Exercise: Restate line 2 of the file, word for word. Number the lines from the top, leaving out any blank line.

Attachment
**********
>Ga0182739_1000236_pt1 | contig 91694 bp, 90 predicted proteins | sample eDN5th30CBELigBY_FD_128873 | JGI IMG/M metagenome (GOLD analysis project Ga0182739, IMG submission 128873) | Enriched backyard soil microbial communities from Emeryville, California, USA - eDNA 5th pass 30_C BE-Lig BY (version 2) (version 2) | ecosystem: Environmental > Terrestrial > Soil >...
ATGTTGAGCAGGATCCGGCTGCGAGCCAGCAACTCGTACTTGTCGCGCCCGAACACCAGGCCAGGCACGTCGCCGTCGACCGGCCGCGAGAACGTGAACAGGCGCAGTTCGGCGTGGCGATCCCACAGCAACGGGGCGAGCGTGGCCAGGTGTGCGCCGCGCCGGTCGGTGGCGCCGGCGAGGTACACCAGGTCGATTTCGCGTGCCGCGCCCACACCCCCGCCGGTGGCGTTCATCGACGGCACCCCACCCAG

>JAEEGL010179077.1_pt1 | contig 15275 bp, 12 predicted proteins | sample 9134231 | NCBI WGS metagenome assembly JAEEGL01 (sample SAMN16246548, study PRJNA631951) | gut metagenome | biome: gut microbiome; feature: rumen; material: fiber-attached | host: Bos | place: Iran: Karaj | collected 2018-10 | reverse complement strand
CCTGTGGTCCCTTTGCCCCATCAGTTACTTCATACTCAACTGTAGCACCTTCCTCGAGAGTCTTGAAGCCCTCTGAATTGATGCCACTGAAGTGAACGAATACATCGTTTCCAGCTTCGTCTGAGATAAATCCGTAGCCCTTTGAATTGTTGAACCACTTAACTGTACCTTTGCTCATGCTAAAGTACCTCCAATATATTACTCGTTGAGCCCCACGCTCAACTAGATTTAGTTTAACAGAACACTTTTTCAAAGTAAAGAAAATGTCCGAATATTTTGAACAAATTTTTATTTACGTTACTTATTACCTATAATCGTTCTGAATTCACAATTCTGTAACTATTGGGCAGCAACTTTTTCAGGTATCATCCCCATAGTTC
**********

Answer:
ATGTTGAGCAGGATCCGGCTGCGAGCCAGCAACTCGTACTTGTCGCGCCCGAACACCAGGCCAGGCACGTCGCCGTCGACCGGCCGCGAGAACGTGAACAGGCGCAGTTCGGCGTGGCGATCCCACAGCAACGGGGCGAGCGTGGCCAGGTGTGCGCCGCGCCGGTCGGTGGCGCCGGCGAGGTACACCAGGTCGATTTCGCGTGCCGCGCCCACACCCCCGCCGGTGGCGTTCATCGACGGCACCCCACCCAG